Energy Recovery and Harvesting

Deadline for manuscript submissions: 31 May 2024.

Topic Editor (1)

Mostafa  Elsharqawy
Prof. Dr. Mostafa Elsharqawy 
School of Engineering, University of Guelph Richards 3513, 50 Stone Rd E, Guelph, Ontario, N1G 2W1 Canada
Interests: Thermodynamics, Heat and Mass Transfer, and Fluid Mechanics; Geothermal Energy, Salinity Gradient Energy, Refrigeration Systems, and Sustainable Energy Systems;  Seawater Desalination, and Water Thermophysical Properties;  Energy Conversion Devices, Heat Exchangers, and Waste Energy Recovery

Topic Collection Information

As global energy demand continues to rise and the importance of sustainability gains prominence, the pursuit of efficient energy recovery and harvesting techniques in domestic applications has become paramount. This special topic explores the latest advancements, challenges, and opportunities in harnessing energy from various sources within residential settings. From waste heat recovery to solar and kinetic energy harvesting, the papers within this collection delve into innovative technologies, system designs, and integration strategies that enable the effective capture, conversion, and utilization of energy resources. Through a multidisciplinary lens, this special topic fosters a deeper understanding of the potential for energy autonomy and reduced environmental impact in households. Researchers, engineers, and policymakers will find valuable insights into the evolving landscape of energy recovery and harvesting, with the goal of realizing sustainable and self-sufficient domestic energy ecosystems. 

Published Papers (1 papers)


13 March 2024

The Potential of Salinity Gradient Energy Using Reverse Electrodialysis to Generate Electricity for Seawater Desalination Plants, an example from Western Australia

Seawater desalination plays a vital role in addressing the increasing global demand for freshwater. However, the energy-intensive nature of desalination processes and the generation of brine by-products pose environmental challenges. In Western Australia (WA), approximately 48% of freshwater is supplied by two seawater desalination plants employing the energy-intensive seawater reverse osmosis (SWRO) method. These plants are powered by a combination of renewable and conventional energy sources. Typically, the most efficient approach for desalination plants involves a blend of renewable energy sources. Salinity gradient energy (SGE) harnessed through the reverse electrodialysis (RED) system, which derives energy from mixing waters with varying salinities, has emerged as a potential solution. RED utilizes ion-exchange membranes to convert the chemical potential difference between two solutions into electric power. The net specific energy of SGE, calculated based on the Gibbs free energy associated with mixing seawater and wastewater, is estimated at approximately 0.14 kWh per cubic metre of brine for SWRO desalination plants. The combined SGE potential of WA’s two desalination facilities theoretically amounts to approximately 87.4 MWh of energy. However, due to the inherent limitations of the RED system’s current energy efficiency, only about 2.5% of the desalination plant’s energy requirements can be met through this technique. This paper addresses a significant gap in the literature by analyzing the technical and economic constraints of utilizing salinity gradient energy (SGE) through the reverse electrodialysis (RED) system for seawater desalination plants. This marks the first examination of its kind, shedding light on both the technical feasibility and economic challenges of SGE-RED application in this context. The scientific contribution lies in its innovative approach, integrating technical and economic perspectives to provide an understanding of SGE-RED technology’s potential drawbacks and opportunities. By identifying and tackling these challenges, this paper aims to pave the way for optimizing SGE-RED systems for practical implementation in seawater desalination plants.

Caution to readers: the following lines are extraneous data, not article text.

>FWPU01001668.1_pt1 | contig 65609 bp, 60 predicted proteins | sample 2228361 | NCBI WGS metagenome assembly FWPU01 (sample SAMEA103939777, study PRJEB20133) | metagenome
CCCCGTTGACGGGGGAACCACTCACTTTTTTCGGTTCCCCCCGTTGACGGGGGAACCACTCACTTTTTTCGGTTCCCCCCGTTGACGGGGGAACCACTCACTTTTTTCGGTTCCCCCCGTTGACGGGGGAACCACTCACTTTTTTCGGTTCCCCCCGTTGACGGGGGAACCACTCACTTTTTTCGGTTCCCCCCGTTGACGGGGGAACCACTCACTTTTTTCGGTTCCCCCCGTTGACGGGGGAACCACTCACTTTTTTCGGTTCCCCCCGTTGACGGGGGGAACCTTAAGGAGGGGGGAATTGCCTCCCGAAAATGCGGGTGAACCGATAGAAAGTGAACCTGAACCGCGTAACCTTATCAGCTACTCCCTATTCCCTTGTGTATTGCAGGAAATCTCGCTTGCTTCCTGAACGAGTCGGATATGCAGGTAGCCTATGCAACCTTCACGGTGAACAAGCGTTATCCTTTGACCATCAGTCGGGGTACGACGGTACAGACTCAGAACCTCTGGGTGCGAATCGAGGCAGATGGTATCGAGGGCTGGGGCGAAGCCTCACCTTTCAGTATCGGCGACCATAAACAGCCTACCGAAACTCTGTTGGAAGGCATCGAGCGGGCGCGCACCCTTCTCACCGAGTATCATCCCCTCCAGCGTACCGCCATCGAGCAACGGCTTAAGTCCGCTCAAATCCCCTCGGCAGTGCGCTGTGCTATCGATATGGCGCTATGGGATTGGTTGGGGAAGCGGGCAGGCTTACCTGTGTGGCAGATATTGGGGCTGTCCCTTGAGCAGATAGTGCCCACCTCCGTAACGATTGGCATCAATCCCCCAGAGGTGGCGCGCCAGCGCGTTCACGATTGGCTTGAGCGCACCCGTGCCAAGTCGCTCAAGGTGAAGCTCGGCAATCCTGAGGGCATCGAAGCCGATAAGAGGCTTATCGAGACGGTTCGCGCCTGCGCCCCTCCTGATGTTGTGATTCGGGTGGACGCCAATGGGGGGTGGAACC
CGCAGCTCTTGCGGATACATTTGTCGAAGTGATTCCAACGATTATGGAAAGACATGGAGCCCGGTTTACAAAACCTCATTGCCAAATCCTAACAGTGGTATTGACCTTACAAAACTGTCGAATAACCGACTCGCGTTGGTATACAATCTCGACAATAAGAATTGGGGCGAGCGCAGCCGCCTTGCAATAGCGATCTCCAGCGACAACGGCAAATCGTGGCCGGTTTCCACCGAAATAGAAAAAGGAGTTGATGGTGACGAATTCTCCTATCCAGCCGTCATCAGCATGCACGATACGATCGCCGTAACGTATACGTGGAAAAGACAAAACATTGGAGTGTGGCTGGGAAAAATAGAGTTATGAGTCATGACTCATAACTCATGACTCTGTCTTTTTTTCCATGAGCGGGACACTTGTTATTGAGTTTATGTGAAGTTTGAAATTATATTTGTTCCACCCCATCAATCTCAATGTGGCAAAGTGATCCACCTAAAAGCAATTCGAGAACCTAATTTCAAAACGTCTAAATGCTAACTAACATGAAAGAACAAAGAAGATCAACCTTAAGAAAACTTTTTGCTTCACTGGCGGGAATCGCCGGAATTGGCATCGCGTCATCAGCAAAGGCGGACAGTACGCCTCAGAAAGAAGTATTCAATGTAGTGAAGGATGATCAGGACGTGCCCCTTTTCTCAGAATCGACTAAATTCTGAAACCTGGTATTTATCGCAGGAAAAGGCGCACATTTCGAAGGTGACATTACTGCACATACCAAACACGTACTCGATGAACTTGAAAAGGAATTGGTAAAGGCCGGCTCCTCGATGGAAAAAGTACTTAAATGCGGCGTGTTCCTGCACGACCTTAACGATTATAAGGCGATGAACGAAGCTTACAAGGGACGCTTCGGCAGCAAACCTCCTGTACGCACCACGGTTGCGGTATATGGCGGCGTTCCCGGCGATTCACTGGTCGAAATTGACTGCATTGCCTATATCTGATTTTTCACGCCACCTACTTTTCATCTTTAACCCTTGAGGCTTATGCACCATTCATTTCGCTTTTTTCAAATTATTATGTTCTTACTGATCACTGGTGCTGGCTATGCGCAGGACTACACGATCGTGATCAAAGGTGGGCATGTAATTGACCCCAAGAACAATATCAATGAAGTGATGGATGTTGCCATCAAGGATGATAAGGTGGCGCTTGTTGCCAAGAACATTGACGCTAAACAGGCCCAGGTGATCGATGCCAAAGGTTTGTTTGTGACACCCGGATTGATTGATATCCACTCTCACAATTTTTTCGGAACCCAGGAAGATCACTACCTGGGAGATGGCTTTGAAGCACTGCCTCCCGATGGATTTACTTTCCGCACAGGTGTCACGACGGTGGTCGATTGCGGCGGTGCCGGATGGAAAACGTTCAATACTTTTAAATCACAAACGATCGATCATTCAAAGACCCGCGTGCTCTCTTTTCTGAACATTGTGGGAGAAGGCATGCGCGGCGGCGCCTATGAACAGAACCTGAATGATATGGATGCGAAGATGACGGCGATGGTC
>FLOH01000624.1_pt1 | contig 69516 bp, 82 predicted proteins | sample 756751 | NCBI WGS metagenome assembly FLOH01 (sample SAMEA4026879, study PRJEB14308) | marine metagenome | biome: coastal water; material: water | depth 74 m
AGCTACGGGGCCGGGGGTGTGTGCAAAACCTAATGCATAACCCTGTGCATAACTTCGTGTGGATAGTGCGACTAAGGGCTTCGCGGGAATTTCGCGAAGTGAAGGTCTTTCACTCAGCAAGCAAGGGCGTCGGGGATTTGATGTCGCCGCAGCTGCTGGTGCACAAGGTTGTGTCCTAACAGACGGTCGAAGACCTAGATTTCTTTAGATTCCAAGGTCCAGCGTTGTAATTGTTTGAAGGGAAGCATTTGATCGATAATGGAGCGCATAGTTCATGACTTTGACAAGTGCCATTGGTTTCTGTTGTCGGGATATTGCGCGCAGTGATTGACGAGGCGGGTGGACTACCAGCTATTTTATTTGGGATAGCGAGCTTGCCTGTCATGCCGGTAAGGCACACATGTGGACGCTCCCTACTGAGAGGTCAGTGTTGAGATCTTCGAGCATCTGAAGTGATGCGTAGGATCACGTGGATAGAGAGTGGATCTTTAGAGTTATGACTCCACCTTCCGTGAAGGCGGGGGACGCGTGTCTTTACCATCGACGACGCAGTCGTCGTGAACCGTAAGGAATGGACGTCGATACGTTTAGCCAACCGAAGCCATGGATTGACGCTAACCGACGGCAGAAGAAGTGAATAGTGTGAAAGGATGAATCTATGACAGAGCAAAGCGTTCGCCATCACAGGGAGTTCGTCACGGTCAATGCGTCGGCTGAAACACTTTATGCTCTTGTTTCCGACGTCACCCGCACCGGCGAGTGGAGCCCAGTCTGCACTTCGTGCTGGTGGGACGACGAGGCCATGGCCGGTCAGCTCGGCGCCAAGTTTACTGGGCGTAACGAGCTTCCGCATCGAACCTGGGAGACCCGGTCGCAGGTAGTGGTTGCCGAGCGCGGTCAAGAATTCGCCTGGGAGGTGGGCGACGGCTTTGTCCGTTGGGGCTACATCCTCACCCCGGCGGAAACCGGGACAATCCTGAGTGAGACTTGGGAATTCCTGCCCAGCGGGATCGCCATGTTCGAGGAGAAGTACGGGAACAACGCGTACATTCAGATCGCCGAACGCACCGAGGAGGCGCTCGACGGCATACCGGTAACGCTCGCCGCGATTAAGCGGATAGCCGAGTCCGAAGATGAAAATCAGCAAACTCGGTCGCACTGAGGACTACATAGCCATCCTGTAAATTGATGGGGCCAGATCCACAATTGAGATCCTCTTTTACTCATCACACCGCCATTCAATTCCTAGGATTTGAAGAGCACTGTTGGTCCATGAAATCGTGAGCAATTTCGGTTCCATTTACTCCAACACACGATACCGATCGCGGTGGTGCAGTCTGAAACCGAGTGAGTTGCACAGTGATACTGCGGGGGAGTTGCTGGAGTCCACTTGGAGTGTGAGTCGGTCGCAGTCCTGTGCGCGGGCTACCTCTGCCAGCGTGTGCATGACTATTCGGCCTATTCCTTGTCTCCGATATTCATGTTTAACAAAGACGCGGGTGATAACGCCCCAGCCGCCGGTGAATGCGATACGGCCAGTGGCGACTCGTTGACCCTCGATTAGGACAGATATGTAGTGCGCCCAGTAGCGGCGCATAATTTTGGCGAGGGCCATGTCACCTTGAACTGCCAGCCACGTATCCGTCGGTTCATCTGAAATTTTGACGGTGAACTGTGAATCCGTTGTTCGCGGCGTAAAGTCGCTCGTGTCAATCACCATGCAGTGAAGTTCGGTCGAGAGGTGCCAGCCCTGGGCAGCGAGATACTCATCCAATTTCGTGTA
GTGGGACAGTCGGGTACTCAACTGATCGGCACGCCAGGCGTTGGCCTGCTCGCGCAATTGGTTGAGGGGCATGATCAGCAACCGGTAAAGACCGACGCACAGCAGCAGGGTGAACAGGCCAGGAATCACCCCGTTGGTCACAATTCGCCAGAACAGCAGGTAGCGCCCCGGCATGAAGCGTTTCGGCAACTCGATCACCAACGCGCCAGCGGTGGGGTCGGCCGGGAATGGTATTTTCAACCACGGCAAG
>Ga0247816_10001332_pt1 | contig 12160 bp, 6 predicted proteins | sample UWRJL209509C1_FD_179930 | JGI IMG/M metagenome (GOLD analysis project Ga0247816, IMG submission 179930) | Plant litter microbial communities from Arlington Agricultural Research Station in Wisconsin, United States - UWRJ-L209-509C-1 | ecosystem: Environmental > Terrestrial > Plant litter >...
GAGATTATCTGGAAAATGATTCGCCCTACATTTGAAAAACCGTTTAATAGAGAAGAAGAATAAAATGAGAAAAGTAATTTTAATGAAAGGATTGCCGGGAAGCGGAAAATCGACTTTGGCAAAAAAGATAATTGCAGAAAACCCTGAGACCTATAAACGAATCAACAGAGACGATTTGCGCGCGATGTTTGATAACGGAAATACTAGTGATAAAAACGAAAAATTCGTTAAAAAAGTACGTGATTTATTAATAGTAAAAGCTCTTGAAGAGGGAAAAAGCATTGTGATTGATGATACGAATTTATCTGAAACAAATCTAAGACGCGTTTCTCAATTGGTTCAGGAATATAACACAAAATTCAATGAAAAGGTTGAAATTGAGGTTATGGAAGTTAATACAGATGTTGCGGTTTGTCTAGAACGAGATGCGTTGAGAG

Reza Rezaee*
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